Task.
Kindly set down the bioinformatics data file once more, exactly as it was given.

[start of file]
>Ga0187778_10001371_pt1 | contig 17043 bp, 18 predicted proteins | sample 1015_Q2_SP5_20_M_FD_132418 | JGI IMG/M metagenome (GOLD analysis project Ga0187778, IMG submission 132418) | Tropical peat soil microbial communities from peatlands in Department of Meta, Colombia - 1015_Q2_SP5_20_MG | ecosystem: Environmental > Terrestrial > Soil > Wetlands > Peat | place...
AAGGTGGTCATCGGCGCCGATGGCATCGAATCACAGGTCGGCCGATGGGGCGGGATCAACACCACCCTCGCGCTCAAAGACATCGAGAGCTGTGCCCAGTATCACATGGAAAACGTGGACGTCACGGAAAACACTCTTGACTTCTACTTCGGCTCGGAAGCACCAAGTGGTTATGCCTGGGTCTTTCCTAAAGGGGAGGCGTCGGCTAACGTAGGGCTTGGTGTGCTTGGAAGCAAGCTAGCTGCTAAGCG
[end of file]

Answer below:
>Ga0187778_10001371_pt1 | contig 17043 bp, 18 predicted proteins | sample 1015_Q2_SP5_20_M_FD_132418 | JGI IMG/M metagenome (GOLD analysis project Ga0187778, IMG submission 132418) | Tropical peat soil microbial communities from peatlands in Department of Meta, Colombia - 1015_Q2_SP5_20_MG | ecosystem: Environmental > Terrestrial > Soil > Wetlands > Peat | place...
AAGGTGGTCATCGGCGCCGATGGCATCGAATCACAGGTCGGCCGATGGGGCGGGATCAACACCACCCTCGCGCTCAAAGACATCGAGAGCTGTGCCCAGTATCACATGGAAAACGTGGACGTCACGGAAAACACTCTTGACTTCTACTTCGGCTCGGAAGCACCAAGTGGTTATGCCTGGGTCTTTCCTAAAGGGGAGGCGTCGGCTAACGTAGGGCTTGGTGTGCTTGGAAGCAAGCTAGCTGCTAAGCG